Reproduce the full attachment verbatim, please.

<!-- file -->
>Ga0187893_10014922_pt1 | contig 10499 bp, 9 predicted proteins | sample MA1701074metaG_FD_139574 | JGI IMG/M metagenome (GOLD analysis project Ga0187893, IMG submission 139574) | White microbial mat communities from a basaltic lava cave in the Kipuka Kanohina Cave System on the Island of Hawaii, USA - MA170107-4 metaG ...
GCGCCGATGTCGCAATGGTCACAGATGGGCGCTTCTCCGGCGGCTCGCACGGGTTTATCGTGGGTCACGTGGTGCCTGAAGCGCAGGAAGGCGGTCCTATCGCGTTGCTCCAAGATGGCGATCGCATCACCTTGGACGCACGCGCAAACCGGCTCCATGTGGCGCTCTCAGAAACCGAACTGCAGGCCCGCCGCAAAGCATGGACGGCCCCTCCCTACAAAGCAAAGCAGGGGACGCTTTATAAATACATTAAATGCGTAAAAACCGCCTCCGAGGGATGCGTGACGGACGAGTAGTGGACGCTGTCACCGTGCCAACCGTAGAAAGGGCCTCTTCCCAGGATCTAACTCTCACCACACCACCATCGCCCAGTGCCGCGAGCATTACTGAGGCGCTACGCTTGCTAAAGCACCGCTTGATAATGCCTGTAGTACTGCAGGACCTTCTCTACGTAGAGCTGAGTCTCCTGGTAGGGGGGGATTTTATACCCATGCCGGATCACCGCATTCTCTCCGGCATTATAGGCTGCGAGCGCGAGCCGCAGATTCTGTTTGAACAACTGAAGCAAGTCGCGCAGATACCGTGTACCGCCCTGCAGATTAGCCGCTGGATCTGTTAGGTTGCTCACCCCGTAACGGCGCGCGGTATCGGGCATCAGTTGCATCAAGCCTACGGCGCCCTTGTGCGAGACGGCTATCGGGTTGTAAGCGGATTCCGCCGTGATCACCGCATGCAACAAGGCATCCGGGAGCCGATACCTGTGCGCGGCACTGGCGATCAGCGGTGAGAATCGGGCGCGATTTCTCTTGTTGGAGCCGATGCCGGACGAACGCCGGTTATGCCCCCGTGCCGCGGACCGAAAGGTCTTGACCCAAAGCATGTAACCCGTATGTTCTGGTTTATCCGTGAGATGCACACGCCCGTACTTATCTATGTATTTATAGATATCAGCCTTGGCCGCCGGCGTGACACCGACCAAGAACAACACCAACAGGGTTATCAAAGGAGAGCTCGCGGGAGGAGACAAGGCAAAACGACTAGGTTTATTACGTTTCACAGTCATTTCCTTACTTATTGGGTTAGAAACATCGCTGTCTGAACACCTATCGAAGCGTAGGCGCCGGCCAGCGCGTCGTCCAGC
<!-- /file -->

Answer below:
>Ga0187893_10014922_pt1 | contig 10499 bp, 9 predicted proteins | sample MA1701074metaG_FD_139574 | JGI IMG/M metagenome (GOLD analysis project Ga0187893, IMG submission 139574) | White microbial mat communities from a basaltic lava cave in the Kipuka Kanohina Cave System on the Island of Hawaii, USA - MA170107-4 metaG ...
GCGCCGATGTCGCAATGGTCACAGATGGGCGCTTCTCCGGCGGCTCGCACGGGTTTATCGTGGGTCACGTGGTGCCTGAAGCGCAGGAAGGCGGTCCTATCGCGTTGCTCCAAGATGGCGATCGCATCACCTTGGACGCACGCGCAAACCGGCTCCATGTGGCGCTCTCAGAAACCGAACTGCAGGCCCGCCGCAAAGCATGGACGGCCCCTCCCTACAAAGCAAAGCAGGGGACGCTTTATAAATACATTAAATGCGTAAAAACCGCCTCCGAGGGATGCGTGACGGACGAGTAGTGGACGCTGTCACCGTGCCAACCGTAGAAAGGGCCTCTTCCCAGGATCTAACTCTCACCACACCACCATCGCCCAGTGCCGCGAGCATTACTGAGGCGCTACGCTTGCTAAAGCACCGCTTGATAATGCCTGTAGTACTGCAGGACCTTCTCTACGTAGAGCTGAGTCTCCTGGTAGGGGGGGATTTTATACCCATGCCGGATCACCGCATTCTCTCCGGCATTATAGGCTGCGAGCGCGAGCCGCAGATTCTGTTTGAACAACTGAAGCAAGTCGCGCAGATACCGTGTACCGCCCTGCAGATTAGCCGCTGGATCTGTTAGGTTGCTCACCCCGTAACGGCGCGCGGTATCGGGCATCAGTTGCATCAAGCCTACGGCGCCCTTGTGCGAGACGGCTATCGGGTTGTAAGCGGATTCCGCCGTGATCACCGCATGCAACAAGGCATCCGGGAGCCGATACCTGTGCGCGGCACTGGCGATCAGCGGTGAGAATCGGGCGCGATTTCTCTTGTTGGAGCCGATGCCGGACGAACGCCGGTTATGCCCCCGTGCCGCGGACCGAAAGGTCTTGACCCAAAGCATGTAACCCGTATGTTCTGGTTTATCCGTGAGATGCACACGCCCGTACTTATCTATGTATTTATAGATATCAGCCTTGGCCGCCGGCGTGACACCGACCAAGAACAACACCAACAGGGTTATCAAAGGAGAGCTCGCGGGAGGAGACAAGGCAAAACGACTAGGTTTATTACGTTTCACAGTCATTTCCTTACTTATTGGGTTAGAAACATCGCTGTCTGAACACCTATCGAAGCGTAGGCGCCGGCCAGCGCGTCGTCCAGC